Men who “think” as Mr. Waltenbaugh do fail to understand the important point the president was making, the point my old friend, Sgt. O’Toole, made to me so long ago.
Even though I voted for Ike and he voted for Adlai Stevens he ultimately succeeded in fostering a realization that I was born on second base – I had NOT hit a double. Folks like Mr. Waltenbaugh are often born on third base while believing (and often bragging) they hit a triple.
Far too often we confuse what we’re proud of with what we ought to be thankful for. We all deserve better than the lame tripe dished out by the likes of Mr. Waltenbaugh.
You can hear more about the hyperpartisan 24/7 news cycle at Aaron Sorkin: The Writer Behind ‘The Newsroom’.
My latest story and photos are now available at TIME at: Hidden in Afghanistan: Soviet Veterans of a Previous War Compare and Tremble*
There are only a few of them left — deserters and MIAs of the huge Soviet Red Army divisions sent in to control Afghanistan. But they still remember how it all ended — and worry that the American war will end the same way
Even after three decades, Gennady Tseuma remembers the wavering call to prayer that went up clear over the hillside village. It floated out over the fields and river and pierced the early morning hush on the Bangi Bridge. Tseuma, then a Soviet soldier assigned to a small force guarding the river crossing in northern Afghanistan’s Kunduz province, recalls a feeling of dread when he heard the sound. Like many of the conscripts serving in the Red Army in Afghanistan, Tseuma was bored and undisciplined, and after 10 months of service, curiosity finally got the best of him.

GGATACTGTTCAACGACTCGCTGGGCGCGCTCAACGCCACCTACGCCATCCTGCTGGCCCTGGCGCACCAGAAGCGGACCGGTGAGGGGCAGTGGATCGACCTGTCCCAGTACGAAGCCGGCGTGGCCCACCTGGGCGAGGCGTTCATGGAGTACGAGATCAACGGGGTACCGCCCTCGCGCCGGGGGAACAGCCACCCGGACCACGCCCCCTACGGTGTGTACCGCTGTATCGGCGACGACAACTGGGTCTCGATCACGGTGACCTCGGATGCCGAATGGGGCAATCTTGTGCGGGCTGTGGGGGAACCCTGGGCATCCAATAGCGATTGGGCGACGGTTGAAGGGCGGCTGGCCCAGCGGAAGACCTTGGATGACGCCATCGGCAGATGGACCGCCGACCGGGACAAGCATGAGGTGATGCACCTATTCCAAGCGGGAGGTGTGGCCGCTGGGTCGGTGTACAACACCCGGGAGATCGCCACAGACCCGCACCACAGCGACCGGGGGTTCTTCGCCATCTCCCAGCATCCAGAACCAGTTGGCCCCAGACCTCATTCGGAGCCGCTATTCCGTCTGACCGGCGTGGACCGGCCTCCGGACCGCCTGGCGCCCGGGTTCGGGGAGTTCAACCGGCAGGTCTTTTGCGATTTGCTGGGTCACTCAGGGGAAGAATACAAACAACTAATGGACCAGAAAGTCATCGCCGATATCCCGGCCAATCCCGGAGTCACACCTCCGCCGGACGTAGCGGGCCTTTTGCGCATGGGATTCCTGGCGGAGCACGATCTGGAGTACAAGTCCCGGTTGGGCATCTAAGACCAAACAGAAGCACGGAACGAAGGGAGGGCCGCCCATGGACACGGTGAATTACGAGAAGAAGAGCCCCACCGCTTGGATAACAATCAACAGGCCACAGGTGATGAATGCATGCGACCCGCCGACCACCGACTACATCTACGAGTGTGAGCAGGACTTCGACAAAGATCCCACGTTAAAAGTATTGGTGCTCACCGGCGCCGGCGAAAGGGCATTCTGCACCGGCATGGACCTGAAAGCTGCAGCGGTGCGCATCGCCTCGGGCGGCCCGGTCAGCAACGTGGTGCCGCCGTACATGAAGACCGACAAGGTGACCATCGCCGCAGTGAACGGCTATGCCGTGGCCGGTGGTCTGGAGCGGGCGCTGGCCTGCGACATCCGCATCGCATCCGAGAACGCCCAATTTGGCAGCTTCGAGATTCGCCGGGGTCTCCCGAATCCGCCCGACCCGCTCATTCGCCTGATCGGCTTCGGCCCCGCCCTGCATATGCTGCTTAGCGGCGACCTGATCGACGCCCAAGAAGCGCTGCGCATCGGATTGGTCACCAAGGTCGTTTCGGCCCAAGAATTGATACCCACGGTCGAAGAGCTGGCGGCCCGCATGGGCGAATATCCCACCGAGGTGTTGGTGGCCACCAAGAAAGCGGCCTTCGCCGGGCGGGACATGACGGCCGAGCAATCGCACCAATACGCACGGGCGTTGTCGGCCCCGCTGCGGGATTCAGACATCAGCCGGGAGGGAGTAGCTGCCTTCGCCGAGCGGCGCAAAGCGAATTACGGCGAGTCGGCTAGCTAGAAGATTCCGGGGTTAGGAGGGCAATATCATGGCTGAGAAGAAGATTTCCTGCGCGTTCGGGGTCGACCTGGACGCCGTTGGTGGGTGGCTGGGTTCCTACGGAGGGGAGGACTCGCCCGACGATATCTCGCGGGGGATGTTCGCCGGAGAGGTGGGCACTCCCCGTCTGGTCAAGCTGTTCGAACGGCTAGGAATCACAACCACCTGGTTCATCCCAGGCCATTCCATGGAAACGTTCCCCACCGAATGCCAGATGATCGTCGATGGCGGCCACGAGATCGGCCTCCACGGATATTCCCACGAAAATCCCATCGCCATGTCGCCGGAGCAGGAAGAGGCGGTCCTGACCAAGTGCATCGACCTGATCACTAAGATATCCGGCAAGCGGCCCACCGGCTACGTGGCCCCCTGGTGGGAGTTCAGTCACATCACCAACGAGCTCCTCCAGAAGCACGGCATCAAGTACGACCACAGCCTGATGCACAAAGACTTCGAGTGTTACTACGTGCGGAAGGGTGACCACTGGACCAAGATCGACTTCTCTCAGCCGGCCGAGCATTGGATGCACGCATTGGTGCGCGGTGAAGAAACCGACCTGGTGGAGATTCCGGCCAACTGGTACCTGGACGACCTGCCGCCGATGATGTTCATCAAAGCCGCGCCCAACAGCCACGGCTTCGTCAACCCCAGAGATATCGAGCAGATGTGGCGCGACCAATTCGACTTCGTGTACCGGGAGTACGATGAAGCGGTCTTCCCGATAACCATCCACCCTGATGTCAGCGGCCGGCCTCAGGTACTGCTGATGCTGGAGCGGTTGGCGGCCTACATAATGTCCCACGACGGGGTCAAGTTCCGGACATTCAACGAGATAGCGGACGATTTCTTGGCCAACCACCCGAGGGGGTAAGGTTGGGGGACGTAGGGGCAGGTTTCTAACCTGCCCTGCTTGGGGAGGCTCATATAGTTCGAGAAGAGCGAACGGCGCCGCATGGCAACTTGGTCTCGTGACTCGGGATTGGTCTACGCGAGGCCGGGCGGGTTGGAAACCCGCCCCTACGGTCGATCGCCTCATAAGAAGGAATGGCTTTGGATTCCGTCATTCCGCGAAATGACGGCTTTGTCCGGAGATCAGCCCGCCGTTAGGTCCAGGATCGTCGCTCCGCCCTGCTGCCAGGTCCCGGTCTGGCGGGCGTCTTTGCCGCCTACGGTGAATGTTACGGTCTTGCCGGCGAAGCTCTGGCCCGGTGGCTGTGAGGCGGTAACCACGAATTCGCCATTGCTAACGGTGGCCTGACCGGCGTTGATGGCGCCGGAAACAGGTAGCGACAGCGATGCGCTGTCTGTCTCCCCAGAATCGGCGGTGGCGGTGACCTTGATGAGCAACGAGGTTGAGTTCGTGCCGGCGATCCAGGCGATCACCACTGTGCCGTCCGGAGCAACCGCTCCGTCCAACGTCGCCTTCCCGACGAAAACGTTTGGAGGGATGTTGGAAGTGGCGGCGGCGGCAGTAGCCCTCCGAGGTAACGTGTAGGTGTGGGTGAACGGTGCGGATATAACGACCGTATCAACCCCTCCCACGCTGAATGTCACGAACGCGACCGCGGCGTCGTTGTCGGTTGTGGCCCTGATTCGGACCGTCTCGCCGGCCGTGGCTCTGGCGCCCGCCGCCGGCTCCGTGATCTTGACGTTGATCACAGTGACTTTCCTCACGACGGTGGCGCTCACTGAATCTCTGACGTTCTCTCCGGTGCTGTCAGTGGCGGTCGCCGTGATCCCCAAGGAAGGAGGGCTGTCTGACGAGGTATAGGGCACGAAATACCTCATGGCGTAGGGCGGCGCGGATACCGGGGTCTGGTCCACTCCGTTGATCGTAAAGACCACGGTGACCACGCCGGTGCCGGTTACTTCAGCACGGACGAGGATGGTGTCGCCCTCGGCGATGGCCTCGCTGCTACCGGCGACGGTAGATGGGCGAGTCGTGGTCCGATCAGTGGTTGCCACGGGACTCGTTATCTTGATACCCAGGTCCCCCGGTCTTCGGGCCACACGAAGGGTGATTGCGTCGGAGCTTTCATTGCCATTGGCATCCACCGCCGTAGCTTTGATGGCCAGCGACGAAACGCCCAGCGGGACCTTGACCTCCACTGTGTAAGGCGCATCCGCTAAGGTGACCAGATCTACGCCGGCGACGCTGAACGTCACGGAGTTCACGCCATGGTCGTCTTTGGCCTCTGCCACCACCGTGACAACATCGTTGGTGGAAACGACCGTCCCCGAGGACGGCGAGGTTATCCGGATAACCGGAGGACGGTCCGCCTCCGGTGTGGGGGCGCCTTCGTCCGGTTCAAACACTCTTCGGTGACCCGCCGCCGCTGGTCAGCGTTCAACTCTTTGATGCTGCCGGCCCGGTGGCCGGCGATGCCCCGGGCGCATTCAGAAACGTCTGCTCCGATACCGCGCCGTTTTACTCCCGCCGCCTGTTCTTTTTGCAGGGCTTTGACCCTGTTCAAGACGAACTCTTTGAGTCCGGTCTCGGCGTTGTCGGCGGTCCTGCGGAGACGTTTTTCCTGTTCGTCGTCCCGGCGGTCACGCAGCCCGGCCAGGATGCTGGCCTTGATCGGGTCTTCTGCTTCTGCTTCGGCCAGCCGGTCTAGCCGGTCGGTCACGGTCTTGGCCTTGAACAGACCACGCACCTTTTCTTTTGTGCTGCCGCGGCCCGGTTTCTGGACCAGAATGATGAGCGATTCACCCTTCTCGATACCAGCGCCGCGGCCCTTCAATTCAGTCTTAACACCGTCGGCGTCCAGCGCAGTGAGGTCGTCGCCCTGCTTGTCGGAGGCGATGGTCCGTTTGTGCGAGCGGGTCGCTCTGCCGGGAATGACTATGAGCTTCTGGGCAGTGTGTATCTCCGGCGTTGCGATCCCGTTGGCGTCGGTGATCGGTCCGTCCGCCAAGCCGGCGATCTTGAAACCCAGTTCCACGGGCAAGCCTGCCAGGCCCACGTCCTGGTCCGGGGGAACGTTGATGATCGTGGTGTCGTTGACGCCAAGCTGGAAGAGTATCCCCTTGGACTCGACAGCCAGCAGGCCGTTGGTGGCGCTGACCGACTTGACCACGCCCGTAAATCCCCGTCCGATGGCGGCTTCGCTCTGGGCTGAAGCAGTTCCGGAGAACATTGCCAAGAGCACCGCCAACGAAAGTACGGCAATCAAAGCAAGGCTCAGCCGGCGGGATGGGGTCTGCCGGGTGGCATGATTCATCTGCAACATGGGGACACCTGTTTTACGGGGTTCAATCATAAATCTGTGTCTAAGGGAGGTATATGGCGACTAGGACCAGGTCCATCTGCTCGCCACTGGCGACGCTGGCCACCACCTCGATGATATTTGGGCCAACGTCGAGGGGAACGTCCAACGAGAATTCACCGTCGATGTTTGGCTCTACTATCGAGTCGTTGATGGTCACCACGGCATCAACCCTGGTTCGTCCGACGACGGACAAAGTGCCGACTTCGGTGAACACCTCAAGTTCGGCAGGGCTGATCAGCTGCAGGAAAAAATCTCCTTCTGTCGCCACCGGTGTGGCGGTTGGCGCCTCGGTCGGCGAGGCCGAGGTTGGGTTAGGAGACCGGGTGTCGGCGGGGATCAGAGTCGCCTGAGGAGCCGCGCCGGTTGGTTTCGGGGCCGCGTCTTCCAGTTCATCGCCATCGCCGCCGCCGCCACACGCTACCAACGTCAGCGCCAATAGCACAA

The decision to investigate the call to prayer cost him the life he had known up to that point. “Our checkpoint was close to the village. Every morning the mullah did the call to prayer. It was totally new to me. I didn’t understand what was going on. I thought maybe they were killing people or something,” Tseuma tells TIME. “So, one day, early in the morning, I got off my base to take a look. When I got close to the mosque there was an old man sitting there. Then suddenly men with guns surrounded me and captured me. After that, the mujahedin told me to convert to Islam or they would kill me. I decided it was better to live than to die, so I became a Muslim.”
Possibly the most chilling comparison of all is made by Ahmad, the taxi driver, who reaches back into the history he has seen in Afghanistan, saying: “When the Soviet army left it was peaceful until the Soviet government stopped giving the Afghan communist government money. When the money stopped, the war started. Everyone only fights and works for money. People do everything for money.”
As dusk closed around Nek Mohammad’s village on the edge of Kunduz city, he invited us to stay for dinner, but he was worried about our security. “This is an Afghan village, so I can’t say anything. I don’t know what will happen here. Anything could happen. You’ll leave late and this place is unreliable for foreigners,” he says, mixing Dari and Russian. “I’m afraid. I’d be very happy for you to eat here, but …” Walking us out of the house in the gathering gloom, he recited a Russian saying, “We need to pull our claws out of here” — meaning, We need to run away from here, he explains. Says the old soldier: “I don’t know what’s going to happen next.”
*I don’t have final say on my headlines. There was no trembling involved.
Income inequality in the United States